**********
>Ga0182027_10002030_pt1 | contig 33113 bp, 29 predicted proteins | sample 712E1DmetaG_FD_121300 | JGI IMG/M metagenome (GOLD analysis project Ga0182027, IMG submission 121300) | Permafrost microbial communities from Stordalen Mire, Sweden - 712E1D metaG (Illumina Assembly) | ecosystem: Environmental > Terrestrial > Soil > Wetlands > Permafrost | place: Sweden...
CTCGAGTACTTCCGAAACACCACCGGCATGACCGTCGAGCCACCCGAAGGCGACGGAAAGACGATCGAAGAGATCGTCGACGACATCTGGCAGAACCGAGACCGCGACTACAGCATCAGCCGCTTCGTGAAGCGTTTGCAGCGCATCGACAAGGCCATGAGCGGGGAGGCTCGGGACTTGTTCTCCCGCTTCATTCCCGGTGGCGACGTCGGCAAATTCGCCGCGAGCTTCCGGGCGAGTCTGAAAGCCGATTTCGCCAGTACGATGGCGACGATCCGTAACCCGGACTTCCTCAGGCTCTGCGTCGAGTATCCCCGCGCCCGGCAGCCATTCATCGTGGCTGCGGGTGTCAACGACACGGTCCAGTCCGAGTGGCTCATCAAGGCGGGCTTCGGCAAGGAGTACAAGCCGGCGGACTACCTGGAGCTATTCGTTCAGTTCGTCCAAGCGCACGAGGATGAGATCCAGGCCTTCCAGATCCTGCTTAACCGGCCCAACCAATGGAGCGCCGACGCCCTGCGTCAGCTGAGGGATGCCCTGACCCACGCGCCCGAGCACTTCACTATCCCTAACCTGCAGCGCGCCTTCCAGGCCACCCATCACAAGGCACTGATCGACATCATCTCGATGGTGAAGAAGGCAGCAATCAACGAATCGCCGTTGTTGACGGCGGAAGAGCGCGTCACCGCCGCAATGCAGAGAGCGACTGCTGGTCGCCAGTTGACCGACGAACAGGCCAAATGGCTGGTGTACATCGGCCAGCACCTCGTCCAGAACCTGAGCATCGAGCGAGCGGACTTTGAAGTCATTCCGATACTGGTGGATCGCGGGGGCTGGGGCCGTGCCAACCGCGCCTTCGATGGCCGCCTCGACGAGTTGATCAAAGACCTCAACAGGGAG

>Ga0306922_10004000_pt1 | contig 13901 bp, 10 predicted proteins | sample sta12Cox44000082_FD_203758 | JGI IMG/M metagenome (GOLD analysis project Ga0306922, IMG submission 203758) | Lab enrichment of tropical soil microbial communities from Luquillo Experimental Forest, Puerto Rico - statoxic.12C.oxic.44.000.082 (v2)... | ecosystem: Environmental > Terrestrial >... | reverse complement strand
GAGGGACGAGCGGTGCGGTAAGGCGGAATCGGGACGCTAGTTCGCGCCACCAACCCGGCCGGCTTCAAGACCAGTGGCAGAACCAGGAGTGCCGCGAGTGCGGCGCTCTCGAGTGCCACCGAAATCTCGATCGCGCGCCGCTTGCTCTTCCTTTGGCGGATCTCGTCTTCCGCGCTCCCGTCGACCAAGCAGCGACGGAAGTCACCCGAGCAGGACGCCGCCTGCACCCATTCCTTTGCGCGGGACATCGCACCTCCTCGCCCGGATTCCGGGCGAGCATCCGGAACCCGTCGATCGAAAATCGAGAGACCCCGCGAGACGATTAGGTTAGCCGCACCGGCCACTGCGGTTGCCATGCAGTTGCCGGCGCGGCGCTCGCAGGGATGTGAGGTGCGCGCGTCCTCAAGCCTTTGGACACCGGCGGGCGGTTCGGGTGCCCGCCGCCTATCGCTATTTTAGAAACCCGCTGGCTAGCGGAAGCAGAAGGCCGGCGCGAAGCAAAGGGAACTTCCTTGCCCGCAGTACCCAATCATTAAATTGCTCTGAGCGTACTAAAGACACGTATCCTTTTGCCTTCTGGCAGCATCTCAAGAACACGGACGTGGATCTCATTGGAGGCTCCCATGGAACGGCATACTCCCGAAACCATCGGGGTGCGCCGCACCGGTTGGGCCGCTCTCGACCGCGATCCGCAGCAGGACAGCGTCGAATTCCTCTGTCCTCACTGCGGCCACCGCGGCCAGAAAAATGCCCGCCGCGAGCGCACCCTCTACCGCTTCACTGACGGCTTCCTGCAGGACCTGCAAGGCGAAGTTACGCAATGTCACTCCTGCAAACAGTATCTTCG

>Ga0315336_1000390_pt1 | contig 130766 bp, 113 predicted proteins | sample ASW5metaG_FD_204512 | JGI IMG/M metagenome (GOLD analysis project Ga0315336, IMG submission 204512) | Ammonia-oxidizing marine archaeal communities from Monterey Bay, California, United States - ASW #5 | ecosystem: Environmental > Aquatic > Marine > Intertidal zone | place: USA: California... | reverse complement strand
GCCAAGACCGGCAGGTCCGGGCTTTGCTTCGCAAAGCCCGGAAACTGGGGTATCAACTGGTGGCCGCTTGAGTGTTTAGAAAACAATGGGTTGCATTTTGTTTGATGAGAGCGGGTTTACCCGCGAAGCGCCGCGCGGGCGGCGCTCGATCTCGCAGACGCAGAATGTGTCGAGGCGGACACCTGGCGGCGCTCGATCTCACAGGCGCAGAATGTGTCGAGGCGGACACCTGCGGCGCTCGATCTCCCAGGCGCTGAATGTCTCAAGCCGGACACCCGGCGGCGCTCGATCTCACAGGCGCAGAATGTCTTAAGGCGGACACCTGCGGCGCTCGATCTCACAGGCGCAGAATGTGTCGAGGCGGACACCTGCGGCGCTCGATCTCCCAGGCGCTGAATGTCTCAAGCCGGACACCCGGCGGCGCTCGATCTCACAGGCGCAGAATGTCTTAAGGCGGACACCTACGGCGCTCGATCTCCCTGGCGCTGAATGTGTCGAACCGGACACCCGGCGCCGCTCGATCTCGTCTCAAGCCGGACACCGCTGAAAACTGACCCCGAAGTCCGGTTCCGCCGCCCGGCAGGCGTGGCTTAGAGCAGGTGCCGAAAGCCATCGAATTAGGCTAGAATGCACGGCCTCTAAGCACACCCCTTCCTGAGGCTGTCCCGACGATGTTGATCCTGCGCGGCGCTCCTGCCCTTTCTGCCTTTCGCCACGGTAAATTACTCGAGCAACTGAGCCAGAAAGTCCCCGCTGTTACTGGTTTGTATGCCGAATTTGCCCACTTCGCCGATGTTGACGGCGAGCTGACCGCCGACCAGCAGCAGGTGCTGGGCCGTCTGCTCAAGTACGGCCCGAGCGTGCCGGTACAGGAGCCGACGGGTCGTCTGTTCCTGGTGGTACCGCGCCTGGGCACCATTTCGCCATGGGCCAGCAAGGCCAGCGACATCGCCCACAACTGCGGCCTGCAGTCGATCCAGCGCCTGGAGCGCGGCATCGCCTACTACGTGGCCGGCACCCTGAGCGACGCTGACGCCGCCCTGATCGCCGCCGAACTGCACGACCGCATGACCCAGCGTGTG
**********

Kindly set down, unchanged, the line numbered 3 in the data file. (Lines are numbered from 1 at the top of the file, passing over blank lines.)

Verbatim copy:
>Ga0306922_10004000_pt1 | contig 13901 bp, 10 predicted proteins | sample sta12Cox44000082_FD_203758 | JGI IMG/M metagenome (GOLD analysis project Ga0306922, IMG submission 203758) | Lab enrichment of tropical soil microbial communities from Luquillo Experimental Forest, Puerto Rico - statoxic.12C.oxic.44.000.082 (v2)... | ecosystem: Environmental > Terrestrial >... | reverse complement strand